“Here’s something I want to say to the coloured people in the United States: You think you are free there, but you are very much mistaken: if you wish to be free men, I hope you will all come to Canada as soon as possible. There is plenty of land here, and schools to educate your children. I have no education myself, but I don’t intend to let my children come up as I did. I have but two, and instead of making servants out of them, I’ll give them a good education, which I could not do in the southern portion of the United States. True, they were not slaves there, but I could not have given them any education.” – William Grose, (pp 98).
Historians have taken the fugitive slaves at their word but Canada was not racism-free. There are plenty of examples of violence towards fugitive slaves and other African Canadians throughout 19th century Upper Canada/Canada West/Ontario. One example that provides great contrast is a race riot that took place in Coloured Town (Welland Ave at Geneva Street) when, in 1852, a white militia unit on parade, attacked Blacks and burned down property. Though the men were convicted after trial, racism persisted. In 1854, waiters at the Welland House Hotel (corner of Ontario St. and King St.) threatened job action when the hotel banned Black passengers from using their stage coach service. The hotel reversed its decision.
These are only two examples contradicting the rosy historical accounts we’re presented with and evidence that not everything in St. Catharines, nay, our history is perfect. As I noted when we opened the series, so often we get wrapped up in the good and the happy history found around us. History is messy and if history is to be a valuable source of identity for us as a community and as a country, then we must acknowledge all sides of our story, in our past, and here in our present.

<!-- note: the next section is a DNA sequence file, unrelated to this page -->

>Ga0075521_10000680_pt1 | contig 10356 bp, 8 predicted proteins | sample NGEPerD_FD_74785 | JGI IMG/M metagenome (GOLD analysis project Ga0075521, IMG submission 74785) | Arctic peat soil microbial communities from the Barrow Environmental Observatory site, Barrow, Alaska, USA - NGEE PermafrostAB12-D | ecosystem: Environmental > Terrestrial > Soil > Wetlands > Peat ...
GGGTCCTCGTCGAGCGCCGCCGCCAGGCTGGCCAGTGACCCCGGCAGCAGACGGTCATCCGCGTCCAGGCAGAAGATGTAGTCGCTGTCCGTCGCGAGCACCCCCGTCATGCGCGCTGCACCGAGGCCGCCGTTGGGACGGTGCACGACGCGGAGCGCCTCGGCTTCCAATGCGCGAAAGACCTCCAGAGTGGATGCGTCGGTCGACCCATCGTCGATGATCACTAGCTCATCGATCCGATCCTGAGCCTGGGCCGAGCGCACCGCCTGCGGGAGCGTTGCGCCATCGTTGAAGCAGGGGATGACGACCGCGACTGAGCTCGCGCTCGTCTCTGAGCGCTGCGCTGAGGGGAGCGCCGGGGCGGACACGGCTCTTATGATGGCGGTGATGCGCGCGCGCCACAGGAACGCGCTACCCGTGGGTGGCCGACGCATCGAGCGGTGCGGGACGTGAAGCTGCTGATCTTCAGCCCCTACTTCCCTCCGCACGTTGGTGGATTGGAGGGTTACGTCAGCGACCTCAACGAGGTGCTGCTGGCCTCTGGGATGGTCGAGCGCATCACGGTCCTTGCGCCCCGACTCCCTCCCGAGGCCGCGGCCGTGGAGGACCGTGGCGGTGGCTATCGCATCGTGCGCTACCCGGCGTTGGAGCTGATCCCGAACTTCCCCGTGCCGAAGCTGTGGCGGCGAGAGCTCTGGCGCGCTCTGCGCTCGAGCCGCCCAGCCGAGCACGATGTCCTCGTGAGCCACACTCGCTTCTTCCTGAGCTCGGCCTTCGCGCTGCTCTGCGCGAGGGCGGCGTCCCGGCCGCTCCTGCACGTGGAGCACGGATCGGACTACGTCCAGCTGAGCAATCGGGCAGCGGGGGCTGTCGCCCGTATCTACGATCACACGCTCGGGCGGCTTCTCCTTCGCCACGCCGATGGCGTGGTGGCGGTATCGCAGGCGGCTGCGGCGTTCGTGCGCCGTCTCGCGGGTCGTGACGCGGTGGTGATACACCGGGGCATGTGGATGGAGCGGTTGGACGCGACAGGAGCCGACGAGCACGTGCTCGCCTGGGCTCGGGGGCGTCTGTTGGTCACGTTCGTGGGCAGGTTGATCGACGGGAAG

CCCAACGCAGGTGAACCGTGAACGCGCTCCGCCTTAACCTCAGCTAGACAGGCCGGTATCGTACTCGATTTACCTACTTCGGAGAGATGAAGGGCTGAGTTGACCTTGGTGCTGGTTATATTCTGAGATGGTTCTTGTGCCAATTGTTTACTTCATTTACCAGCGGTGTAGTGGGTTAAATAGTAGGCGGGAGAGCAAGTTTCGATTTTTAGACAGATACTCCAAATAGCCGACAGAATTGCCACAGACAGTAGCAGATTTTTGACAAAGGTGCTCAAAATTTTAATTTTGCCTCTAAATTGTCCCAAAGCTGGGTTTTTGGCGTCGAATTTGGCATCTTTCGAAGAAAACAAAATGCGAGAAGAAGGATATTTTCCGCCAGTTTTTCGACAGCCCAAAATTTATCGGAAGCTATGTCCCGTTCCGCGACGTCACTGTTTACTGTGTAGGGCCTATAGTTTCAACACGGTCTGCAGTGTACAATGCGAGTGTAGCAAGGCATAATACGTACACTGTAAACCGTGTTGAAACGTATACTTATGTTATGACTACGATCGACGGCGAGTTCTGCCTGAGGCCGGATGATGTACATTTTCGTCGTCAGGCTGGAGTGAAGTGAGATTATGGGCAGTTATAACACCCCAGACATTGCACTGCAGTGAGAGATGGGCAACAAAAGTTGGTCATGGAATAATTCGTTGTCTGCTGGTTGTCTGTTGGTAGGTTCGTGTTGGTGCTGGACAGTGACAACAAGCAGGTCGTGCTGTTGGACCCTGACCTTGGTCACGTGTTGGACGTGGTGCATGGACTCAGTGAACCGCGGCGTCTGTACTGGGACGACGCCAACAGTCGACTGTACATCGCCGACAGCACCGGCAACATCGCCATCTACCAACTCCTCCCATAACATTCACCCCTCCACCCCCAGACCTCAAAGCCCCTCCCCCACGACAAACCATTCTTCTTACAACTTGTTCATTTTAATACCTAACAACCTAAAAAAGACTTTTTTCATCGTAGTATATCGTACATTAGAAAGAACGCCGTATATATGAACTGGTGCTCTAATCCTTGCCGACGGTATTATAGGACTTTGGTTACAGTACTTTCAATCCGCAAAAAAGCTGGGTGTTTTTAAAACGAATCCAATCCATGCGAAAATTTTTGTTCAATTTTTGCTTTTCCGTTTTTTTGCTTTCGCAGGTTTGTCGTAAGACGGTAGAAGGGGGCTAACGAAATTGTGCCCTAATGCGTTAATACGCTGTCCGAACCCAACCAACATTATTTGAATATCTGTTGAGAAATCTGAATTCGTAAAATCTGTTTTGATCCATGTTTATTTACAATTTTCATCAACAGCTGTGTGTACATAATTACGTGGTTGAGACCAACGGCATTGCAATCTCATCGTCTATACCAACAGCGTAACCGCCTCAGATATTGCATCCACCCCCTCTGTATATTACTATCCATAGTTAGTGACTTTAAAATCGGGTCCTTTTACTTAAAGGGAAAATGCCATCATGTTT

Thank you very much for reading along with the series. If you have any questions, please feel free to reach out via the comments below or on our social media platforms.
In closing, I really do encourage you to continue the discussion and to share and participate in history with your friends, family, and community.
“Refuge and Rest! These are the first ideas which arise in my mind in connection with the town of St. Catharines.
I might mention here its pleasant situation, its commercial advantages, the Welland Canal, its telegraphic wires, its railroads, its famous mineral springs, and other matters interesting to the tourist; but we will step aside from these, and look at St. Catharines as the peaceful home of hundreds of the coloured race.
Of the population of about six thousand, it is estimated that eight hundred are of African descent. Nearly all the adult coloured people have at some time been slaves.” – Benjamin Drew, (pp 41).
For more information about Black History in St. Catharines, please visit our Follow the North Star exhibit at the St. Catharines Museum and Welland Canals Centre.
Benjamin Drew (1812-1903) was an American abolitionist from Boston whose work was made possible thanks to the support of the Canadian Anti-Slavery Society and John P. Jewett, a renowned anti-slavery sympathizer from Boston who had unexpectedly reaped a fortune from publishing Uncle Tom’s Cabin in 1852.
Adrian Petry is a public historian and the Visitor Services Coodinator at the St. Catharines Museum and Welland Canals Centre.
Benjamin Drew. The Refugee : Narratives of Fugitive Slavesin Canada. Toronto: Dundurn Press, 2008.